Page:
INDIANAPOLIS – The guys here with the QB designation on their workout clothes may have been playing quarterback for most of their lives, but it's becoming increasingly clear that very few of them have any idea of how to be a quarterback.
There's a difference, you know. A rather drastic difference in fact, whenever an NFL team is thinking about the sizable investment that is a premium pick in a particular draft. And understand that the investment is twofold – the money, the allocation of salary cap space, is easy to recognize, but there's also a commitment to that indivisual in terms of allowing him time to develop while also assigning other personnel moves to support him.
During this 2015 NFL Scouting Combine, the quarterbacks had worked their way through the Media Center at Lucas Oil Field by the close of business on Thursday, and while there ceretainly were a bunch of storylines to come from those in the group, but NFL personell people aren't at all sure how many actual players are going to come from those in the group.
It's not so much that this particvular group of quarterbacks is uninspiring, but it's that the position isn't being played the way the NFL wants it to be played.
"High school football is leaning toward the spread. College football, obviously the majority of it is spread offenses now," said General Manager Kevin Colbert. "So when you look at a college quarterback in the spread offense you just try to remove some of the aspects of what we might call an easy completion – a bubble screen, a now pass. Eliminate those and try to look for NFL-type throws, NFL-type decisions, NFL-type athleticism."
Sounds plausible, but this is what is now being presented to the NFL: Bryce Petty is 6-foot-3, 230 pounds, and in college he completed 530-of-845 (62.7 percent) for 8,195 yards, 62 touchdowns, and 11 interceptions. Had those statistics been compiled in the NFL, Petty would have had a rating of 114.3. In 2014, nobody in the NFL had a rating of 114.3.
But not only did Petty post those numbers at Baylor, where Coach Art Briles operates an offense best described as basketball on turf, to the point that Petty admitted to the media that the first time he ever had to call a play in the huddle was at the Senior Bowl.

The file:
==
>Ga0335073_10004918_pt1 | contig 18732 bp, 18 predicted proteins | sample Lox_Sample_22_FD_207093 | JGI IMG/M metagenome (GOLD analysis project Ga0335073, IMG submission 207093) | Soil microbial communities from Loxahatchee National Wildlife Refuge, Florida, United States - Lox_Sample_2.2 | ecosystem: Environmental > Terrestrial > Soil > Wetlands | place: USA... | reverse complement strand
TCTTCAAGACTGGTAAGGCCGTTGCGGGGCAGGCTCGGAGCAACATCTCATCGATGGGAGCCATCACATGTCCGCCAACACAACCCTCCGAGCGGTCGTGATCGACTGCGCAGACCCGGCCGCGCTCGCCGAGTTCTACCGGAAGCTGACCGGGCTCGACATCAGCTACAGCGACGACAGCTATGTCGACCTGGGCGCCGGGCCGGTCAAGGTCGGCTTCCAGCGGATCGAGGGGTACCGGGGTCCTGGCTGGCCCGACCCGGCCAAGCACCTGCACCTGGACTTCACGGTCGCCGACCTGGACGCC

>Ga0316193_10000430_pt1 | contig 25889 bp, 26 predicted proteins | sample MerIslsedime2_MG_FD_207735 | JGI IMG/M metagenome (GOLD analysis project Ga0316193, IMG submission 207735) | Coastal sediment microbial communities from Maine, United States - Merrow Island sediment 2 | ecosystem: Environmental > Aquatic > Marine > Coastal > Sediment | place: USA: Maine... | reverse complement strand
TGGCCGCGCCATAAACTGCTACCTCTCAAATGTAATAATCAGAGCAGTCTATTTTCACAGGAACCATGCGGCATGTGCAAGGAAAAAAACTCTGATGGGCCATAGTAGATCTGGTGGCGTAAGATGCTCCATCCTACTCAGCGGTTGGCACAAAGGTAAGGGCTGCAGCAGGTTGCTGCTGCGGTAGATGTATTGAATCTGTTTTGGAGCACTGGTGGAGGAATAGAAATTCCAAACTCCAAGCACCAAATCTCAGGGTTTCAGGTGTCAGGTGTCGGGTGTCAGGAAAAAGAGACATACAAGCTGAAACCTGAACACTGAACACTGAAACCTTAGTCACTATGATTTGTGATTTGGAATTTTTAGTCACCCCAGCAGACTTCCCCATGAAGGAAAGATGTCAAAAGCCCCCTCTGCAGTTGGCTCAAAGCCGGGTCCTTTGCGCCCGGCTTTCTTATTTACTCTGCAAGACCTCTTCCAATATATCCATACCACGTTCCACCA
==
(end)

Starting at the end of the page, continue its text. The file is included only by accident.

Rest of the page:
Because at Baylor and a lot of other places where the same style of football is played, the entire offense looks to the sideline where one of those cards being held up is code for the play, and then the quarterback signals for the shotgun snap, and away we go. Wash. Rinse. Repeat. Never does the quarterback have to receive information from the sideline that then must be communicated accurately and promptly to the rest of the unit.
"It's so unique seeing those guys go into the Senior Bowl and be under center," said Seattle General Manager John Schneider. "When you watch college football you see those guys looking to the sideline … you may question the guy's decision-making. You may value it higher, his intellectual level or what a good football guy he is, but you don't truly know because they are looking at the sidelines at cards."
This 2015 group has Florida State's Jameis Winston and Oregon's Marcus Mariota at the top, and if one issue was assigned to each identifying the NFL's biggest issues with each of them, it would be character with Winston, and style of offense with Mariota.
"It's really about figuring out how the guy processes," said Schneider. "Can he get the information? Can he express it to his teammates? Can he read a defense? I don't know how many of you have sat in a quarterback room … that's pretty intense stuff. It's like learning a whole language. I'm just saying it's hard to evaluate those players at the college when you are at a game and watching them play live and, you know, they're looking at cards with colors and turtles and stuff. You have no idea what they're doing, as opposed to watching guys line up under center, read a defense, check out of a play."
There is more risk-reward associated with spending a high pick on a quarterback than any other position on a football team, but the other side of it is that without one it's very tough to win in the NFL.
"At the end of the day, when you look at a lot of quarterbacks coming from those systems to the NFL, some make the transition well," said Jets General Manager Mike Maccagnan. "A lot of it has to do with the intangibles, his aptitude, his work ethic, his mental toughness."